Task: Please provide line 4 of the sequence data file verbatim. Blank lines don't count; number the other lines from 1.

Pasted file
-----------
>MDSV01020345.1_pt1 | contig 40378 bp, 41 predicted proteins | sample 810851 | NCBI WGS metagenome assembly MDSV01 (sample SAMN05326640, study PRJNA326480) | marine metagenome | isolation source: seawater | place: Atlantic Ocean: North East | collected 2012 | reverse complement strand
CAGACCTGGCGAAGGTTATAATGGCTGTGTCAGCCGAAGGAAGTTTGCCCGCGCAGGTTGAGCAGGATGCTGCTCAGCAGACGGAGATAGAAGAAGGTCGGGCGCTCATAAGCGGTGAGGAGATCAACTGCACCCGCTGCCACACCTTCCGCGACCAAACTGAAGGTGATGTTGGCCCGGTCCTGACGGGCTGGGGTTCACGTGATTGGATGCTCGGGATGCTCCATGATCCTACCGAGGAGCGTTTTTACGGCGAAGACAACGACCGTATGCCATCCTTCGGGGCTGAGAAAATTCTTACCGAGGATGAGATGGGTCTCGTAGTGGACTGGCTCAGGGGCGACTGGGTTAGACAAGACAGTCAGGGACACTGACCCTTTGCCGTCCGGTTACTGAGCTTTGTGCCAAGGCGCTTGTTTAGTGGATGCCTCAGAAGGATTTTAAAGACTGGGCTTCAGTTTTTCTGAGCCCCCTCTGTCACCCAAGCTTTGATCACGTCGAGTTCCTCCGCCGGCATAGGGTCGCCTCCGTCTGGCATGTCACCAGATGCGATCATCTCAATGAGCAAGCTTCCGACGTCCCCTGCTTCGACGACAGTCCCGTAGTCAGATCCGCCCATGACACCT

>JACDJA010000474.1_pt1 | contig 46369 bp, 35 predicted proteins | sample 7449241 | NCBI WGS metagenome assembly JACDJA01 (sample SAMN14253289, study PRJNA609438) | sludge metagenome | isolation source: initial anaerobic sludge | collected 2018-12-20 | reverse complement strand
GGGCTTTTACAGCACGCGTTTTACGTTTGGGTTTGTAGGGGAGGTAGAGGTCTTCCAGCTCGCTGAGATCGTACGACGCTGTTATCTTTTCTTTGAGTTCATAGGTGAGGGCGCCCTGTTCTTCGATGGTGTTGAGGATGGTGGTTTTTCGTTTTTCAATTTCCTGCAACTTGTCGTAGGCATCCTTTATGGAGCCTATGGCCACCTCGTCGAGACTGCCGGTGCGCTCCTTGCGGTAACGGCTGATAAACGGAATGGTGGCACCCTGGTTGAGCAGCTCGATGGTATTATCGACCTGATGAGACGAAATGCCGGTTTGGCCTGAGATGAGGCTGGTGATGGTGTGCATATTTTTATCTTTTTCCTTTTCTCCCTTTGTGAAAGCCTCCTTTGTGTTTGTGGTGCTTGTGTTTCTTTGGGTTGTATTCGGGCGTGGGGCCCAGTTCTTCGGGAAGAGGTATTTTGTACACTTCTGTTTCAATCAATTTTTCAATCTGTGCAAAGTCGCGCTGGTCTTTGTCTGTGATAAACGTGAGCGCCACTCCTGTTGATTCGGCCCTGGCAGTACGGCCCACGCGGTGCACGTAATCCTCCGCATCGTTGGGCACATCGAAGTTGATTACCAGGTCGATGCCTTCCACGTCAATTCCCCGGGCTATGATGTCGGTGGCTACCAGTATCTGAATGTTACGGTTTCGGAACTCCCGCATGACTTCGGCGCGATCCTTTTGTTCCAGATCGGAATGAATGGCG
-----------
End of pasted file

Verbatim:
GGGCTTTTACAGCACGCGTTTTACGTTTGGGTTTGTAGGGGAGGTAGAGGTCTTCCAGCTCGCTGAGATCGTACGACGCTGTTATCTTTTCTTTGAGTTCATAGGTGAGGGCGCCCTGTTCTTCGATGGTGTTGAGGATGGTGGTTTTTCGTTTTTCAATTTCCTGCAACTTGTCGTAGGCATCCTTTATGGAGCCTATGGCCACCTCGTCGAGACTGCCGGTGCGCTCCTTGCGGTAACGGCTGATAAACGGAATGGTGGCACCCTGGTTGAGCAGCTCGATGGTATTATCGACCTGATGAGACGAAATGCCGGTTTGGCCTGAGATGAGGCTGGTGATGGTGTGCATATTTTTATCTTTTTCCTTTTCTCCCTTTGTGAAAGCCTCCTTTGTGTTTGTGGTGCTTGTGTTTCTTTGGGTTGTATTCGGGCGTGGGGCCCAGTTCTTCGGGAAGAGGTATTTTGTACACTTCTGTTTCAATCAATTTTTCAATCTGTGCAAAGTCGCGCTGGTCTTTGTCTGTGATAAACGTGAGCGCCACTCCTGTTGATTCGGCCCTGGCAGTACGGCCCACGCGGTGCACGTAATCCTCCGCATCGTTGGGCACATCGAAGTTGATTACCAGGTCGATGCCTTCCACGTCAATTCCCCGGGCTATGATGTCGGTGGCTACCAGTATCTGAATGTTACGGTTTCGGAACTCCCGCATGACTTCGGCGCGATCCTTTTGTTCCAGATCGGAATGAATGGCG